What is a home inspection?
A home inspection is a visual examination of the home's major structure, systems and components that are visible and safely accessible. The inspector should substantially adhere to a standards of practice that outlines what should be covered during a general home inspection, as well as what is excluded. Some inspectors may strictly follow the standards of practice, while others may exceed the standards and inspect other items, or perform a more detailed inspection. Whatever the inspector includes in his or her inspection should be discussed prior to the inspection – this is known as the scope of work. The inspector should be able to provide you with a copy or online link to the standards of practice they follow. The inspector should provide you with a written report, which may include photos and/or recommendations, of his or her findings of the inspection.
Breathe Easier with Four Corners Home Inspections' Air Quality Testing
What is Indoor Air Quality Testing?
Indoor air quality testing is a way to search the air in your home for any harmful substances. If you suspect that there might be any issues with the quality of the air in your home, getting an indoor air quality test would be highly recommended. The quality of the air in your home could be cause for concern for the health and well-being of the residents. Indoor air quality testing can test for specific substances and pollutants. The only way to know whether the air in your home that you are breathing is contaminated and at what level is by testing the air. Home inspectors that offer indoor air quality testing as part of their services are more and more in demand.
What are Common Issues That Home Inspectors Uncover with Indoor Air Quality Testing?
When home inspectors do indoor air quality testing, they are usually testing for specific substances or pollutants. These pollutants can typically be broken down into three different categories. The first is particulate indoor pollutants, which can include dust, pollen, secondhand smoke, animal dander, diesel exhaust particles that get in from outside, and dust mites. The second category is biological indoor pollutants, which include, mildew, mold, viruses, and bacteria. The third category is gaseous indoor pollutants, which include carbon monoxide gas, radon gas, and volatile organic compounds (VOCs). Certain types of household items or building materials might emit VOCs, which are harmful chemicals, such as paint, cleaning products, wood, furniture, and several others.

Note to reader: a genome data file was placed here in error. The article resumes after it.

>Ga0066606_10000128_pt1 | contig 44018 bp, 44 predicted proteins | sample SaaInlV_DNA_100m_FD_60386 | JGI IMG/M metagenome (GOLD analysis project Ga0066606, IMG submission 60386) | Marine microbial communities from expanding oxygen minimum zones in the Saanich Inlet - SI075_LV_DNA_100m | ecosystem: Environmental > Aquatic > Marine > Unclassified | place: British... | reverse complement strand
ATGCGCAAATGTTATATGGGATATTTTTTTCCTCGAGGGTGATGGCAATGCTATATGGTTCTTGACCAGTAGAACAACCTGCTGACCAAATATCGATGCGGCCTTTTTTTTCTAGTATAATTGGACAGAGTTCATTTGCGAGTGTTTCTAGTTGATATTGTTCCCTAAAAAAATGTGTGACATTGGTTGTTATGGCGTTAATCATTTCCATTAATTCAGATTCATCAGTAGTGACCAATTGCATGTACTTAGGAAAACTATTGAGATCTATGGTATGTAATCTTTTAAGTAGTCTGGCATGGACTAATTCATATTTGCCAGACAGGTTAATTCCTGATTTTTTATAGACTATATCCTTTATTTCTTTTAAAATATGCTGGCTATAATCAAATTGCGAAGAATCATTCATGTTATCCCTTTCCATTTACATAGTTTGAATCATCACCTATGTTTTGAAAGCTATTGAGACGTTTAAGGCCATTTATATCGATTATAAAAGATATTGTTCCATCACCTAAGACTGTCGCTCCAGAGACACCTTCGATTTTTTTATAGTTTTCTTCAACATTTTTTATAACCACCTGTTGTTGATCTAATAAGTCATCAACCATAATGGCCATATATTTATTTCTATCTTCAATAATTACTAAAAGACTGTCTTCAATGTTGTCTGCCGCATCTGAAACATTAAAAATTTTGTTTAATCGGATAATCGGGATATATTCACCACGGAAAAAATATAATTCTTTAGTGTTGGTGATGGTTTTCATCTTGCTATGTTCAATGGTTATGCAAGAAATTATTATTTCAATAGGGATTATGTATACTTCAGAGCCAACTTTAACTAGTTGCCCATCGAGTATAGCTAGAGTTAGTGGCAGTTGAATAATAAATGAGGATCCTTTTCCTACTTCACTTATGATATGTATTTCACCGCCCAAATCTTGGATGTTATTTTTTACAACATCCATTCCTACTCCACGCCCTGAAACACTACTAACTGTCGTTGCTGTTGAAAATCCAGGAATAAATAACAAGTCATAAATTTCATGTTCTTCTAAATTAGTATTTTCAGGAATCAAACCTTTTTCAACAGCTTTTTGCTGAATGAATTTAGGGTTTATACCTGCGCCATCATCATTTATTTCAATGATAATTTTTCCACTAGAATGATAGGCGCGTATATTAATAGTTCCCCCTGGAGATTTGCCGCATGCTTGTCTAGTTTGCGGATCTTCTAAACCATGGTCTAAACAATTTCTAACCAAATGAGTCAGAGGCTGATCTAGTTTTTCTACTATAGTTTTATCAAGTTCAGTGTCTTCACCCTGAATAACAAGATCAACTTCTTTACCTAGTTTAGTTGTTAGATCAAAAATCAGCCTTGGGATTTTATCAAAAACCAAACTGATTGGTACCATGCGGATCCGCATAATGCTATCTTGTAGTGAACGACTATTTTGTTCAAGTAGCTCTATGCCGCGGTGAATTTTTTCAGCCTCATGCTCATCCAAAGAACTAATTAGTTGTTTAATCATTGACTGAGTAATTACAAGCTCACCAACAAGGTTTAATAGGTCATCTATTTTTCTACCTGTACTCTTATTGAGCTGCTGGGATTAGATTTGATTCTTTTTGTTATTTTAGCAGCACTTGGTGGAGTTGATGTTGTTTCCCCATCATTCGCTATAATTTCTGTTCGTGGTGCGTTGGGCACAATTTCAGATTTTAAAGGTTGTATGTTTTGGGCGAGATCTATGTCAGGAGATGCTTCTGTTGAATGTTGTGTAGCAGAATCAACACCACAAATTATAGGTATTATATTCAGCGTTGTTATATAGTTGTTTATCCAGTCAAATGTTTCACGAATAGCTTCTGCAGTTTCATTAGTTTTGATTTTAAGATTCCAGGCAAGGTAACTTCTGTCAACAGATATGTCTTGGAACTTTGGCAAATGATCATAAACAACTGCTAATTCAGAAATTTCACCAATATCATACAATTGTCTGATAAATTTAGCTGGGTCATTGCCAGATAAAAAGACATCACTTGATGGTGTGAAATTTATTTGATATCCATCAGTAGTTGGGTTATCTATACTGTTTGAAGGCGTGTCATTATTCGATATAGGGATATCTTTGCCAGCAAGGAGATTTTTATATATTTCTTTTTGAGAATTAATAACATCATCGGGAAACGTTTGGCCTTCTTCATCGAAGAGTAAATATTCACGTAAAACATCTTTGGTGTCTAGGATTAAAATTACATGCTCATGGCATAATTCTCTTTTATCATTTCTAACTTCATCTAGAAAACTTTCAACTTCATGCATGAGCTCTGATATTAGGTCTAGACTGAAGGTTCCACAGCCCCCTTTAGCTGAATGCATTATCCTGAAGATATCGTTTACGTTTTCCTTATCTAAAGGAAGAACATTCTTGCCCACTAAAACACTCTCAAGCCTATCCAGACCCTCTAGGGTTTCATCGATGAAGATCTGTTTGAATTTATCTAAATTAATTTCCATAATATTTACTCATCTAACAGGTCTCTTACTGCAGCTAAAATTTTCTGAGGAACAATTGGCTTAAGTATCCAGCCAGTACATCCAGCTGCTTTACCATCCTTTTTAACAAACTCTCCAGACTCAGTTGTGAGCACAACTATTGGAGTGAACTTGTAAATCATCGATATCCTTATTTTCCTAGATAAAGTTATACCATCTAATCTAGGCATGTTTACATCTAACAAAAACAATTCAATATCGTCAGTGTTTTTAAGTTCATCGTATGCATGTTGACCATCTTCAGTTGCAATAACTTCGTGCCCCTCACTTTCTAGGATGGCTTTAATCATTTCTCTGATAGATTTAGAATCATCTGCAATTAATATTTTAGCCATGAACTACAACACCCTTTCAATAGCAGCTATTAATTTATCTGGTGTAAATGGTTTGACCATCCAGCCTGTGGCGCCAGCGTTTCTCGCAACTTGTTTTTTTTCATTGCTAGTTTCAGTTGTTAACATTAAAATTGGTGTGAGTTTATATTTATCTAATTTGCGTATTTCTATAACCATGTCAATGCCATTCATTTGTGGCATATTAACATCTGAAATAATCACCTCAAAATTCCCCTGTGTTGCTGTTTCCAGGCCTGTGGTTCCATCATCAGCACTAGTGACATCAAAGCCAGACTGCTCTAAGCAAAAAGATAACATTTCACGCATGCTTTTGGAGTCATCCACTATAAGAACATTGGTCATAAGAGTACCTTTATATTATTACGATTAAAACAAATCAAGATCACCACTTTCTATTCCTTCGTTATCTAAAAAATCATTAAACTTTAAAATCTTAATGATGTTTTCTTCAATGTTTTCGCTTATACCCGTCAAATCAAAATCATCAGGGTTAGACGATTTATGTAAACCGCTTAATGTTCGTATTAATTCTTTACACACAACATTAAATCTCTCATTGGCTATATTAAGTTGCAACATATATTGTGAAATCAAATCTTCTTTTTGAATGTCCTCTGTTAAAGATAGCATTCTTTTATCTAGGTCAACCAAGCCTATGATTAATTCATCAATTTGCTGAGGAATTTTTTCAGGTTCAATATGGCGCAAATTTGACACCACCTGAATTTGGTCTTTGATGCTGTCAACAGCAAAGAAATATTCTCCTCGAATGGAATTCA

Some of the causes of these issues may include stale or stuffy air, dirty central heating or air conditioning equipment, damaged chimneys, unventilated combustion air sources for fossil fuel appliances such as gas stoves or fireplaces, leaking pipes, poor circulation, and excessive humidity within the home. These are all issues that the home inspectors might find when doing an indoor air quality test.
Mold Testing: Get Professional Results with Four Corners Home Inspections
Let’s face it, many houses have mold somewhere inside. Where there is water and moisture, there’s usually some sort of mold. On the surface, literally and figuratively, mold is a major deterrent from buying what is an otherwise great home. But not all mold is toxic, however, which is why taking a mold swab or indoor air quality sample (IAQ) is very helpful to our clients. Knowledge is powerful when dealing with issues like these.
The key to control mold is to control moisture. If mold is a problem in your home then you should clean up the mold promptly, and fix the moisture problem. It is important to dry water damaged areas within 24-48 hours to prevent mold growth. Mold is usually a problem when it starts growing indoors. Indoor conditions lend them self to mold growth due to temperature, moisture and lack of sunshine.
Mold can enter your home through open doorways and windows, vents and heating and air conditioning systems. Mold in the air outside can also attach itself to clothing, shoes, and pets and be carried indoors. When mold spores drop on places where there is excessive moisture, such as where leakage may have occurred in roofs, pipes, walls, plant pots, or where there has been flooding, they will grow. Many building materials will provide suitable nutrients that encourage mold to grow. Wet cellulose materials, including paper and paper products, cardboard, ceiling tiles, wood, and wood products are all particularly conducive for the growth some molds, Other materials such as dust, paints, wallpaper, insulation materials, drywall, carpet, fabric and upholstery, commonly support mold growth.
If you see signs of mold or smell musty odors have them checked & sampled to know what you are dealing with.